Avoid drinking a lot of coffee, cola or energy drinks. They rely on caffeine to juice you up, which taxes your heart and your kidneys and dehydrates you. In many people, caffeine also creates a yoyo effect where after your period of “up” energy, your body crashes and you feel worse than before. Some gentler alternatives – although still not good to overuse – are green tea and maté, an herbal drink from South America that has pick-me-up effects.

If you can’t get sleep, get exercise

Go for a 15 or 20 minute walk or do 10 minutes of yoga or qi gong exercises. (Qi gong exercises are great because they require no equipment, take minimal space, are adaptable for all levels of health and fitness, and can be done anywhere. If you want to know more, ask me.)

Learn to set limits with clients

You are in a service business, and it is easy to feel that you have to be available to your clients every time they reach out. But as you know, it can be demoralizing, draining and unproductive to have multiple contacts with clients in the middle of trying your case.

You can set limits without saying “No” in ways that increase client trust. Your client is committed to getting your best performance, so appeal explicitly to that common desire when you talk with them.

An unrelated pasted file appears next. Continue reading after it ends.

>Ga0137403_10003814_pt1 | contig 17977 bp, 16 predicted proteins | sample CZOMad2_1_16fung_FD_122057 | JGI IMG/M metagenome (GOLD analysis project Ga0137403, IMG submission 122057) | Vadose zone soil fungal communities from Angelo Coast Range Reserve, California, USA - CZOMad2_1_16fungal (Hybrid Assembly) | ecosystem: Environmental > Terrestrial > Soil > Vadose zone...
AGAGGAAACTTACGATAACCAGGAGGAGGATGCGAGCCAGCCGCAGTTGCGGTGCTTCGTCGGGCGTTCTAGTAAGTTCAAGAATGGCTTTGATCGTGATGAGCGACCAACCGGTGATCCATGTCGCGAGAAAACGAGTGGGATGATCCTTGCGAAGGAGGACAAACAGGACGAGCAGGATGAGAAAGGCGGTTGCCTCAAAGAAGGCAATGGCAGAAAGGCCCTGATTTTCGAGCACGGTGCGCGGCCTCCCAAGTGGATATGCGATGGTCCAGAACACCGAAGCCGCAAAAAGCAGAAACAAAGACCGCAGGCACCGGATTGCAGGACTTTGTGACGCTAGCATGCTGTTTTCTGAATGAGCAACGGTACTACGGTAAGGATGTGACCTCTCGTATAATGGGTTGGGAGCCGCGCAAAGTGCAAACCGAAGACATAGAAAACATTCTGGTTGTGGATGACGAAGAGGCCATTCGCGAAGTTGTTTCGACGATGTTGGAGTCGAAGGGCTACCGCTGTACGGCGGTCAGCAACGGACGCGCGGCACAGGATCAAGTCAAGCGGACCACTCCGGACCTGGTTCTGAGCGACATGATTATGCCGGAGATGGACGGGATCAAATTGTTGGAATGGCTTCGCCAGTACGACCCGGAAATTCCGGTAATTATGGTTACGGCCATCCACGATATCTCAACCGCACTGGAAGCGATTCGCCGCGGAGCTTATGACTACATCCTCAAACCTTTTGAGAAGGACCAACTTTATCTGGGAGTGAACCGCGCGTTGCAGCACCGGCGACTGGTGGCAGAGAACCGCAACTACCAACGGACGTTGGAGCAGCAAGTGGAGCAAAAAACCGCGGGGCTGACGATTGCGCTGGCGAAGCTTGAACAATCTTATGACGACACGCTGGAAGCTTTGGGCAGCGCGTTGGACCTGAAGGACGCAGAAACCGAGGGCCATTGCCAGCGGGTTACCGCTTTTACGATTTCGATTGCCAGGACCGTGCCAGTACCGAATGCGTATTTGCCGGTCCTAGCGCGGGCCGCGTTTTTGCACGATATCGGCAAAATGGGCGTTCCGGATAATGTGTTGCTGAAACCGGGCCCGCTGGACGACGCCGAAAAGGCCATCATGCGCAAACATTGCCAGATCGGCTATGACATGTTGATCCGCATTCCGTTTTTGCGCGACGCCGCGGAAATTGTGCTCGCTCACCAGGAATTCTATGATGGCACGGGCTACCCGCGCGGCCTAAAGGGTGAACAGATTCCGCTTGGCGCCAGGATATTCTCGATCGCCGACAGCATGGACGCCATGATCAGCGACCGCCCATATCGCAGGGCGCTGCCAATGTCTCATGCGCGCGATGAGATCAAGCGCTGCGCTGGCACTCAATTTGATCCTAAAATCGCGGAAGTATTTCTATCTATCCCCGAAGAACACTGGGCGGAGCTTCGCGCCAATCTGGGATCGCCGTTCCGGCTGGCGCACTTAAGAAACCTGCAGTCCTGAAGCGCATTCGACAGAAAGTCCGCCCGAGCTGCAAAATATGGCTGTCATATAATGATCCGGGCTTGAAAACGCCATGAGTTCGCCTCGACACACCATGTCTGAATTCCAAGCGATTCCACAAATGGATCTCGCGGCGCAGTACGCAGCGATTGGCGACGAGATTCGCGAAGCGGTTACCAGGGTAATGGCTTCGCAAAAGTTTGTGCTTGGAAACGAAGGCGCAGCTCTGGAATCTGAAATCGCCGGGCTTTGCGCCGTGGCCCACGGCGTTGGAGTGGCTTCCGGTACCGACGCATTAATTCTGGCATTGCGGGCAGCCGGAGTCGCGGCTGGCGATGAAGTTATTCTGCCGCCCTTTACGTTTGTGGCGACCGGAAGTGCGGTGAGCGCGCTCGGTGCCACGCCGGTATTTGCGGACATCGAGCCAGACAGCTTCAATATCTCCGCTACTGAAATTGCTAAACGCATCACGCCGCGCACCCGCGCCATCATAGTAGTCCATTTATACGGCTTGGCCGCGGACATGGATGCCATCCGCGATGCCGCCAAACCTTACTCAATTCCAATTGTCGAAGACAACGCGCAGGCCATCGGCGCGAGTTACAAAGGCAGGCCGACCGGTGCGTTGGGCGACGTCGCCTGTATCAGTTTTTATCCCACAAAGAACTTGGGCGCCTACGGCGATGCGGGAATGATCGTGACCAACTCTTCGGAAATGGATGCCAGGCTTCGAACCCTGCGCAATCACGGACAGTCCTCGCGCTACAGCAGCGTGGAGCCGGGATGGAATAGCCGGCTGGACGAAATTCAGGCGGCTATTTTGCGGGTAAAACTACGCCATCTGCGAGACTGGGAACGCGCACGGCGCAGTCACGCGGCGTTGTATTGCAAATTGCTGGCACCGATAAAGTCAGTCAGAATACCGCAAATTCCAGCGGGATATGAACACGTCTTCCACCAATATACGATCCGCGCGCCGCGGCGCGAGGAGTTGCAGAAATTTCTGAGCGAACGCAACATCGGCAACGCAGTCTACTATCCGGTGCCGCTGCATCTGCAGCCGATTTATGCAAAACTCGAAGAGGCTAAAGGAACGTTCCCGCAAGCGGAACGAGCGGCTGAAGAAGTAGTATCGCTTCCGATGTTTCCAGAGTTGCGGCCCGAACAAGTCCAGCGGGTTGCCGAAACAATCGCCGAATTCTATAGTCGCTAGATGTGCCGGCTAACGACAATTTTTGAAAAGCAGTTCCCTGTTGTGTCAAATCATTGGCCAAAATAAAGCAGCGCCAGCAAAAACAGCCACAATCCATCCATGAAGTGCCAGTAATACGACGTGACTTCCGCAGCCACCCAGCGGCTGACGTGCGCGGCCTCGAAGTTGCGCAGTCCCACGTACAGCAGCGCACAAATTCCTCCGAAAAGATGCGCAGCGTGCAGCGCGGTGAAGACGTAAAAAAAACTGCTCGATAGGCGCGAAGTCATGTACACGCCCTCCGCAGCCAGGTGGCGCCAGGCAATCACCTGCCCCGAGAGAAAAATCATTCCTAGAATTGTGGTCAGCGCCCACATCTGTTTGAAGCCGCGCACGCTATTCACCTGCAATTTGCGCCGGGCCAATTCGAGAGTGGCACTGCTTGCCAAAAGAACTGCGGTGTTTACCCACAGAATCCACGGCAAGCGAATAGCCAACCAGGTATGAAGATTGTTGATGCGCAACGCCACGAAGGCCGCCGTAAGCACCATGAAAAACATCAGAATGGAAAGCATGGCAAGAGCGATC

Here are some suggestions about how to appropriately set limits.

  • If possible, have a meeting a few days before trial where you lay out your themes and strategy, discuss witness order, discuss uncertainties of the other side’s case, and invite your client team’s comments. (A face-to-face meeting is preferable to a call.) At the end of this meeting, say something that asks for their assent and buy-in: “Thanks so much to everyone for being part of this call / meeting. Since everyone has had an opportunity to give their input, I take it that everyone is on board with the strategy that I have outlined here. Is that right?”

Make sure you get your clients to actually nod their heads or say “Yes.” This is exactly the same tactic you want to use in jury selection to get jurors committed to following the law or keeping their promise to be impartial and listen with an open mind. Making public commitments has a powerful impact on people. When your clients say, “Yes,” the strategy becomes theirs as well as yours and they are less likely to create an oppositional situation with you later in the trial.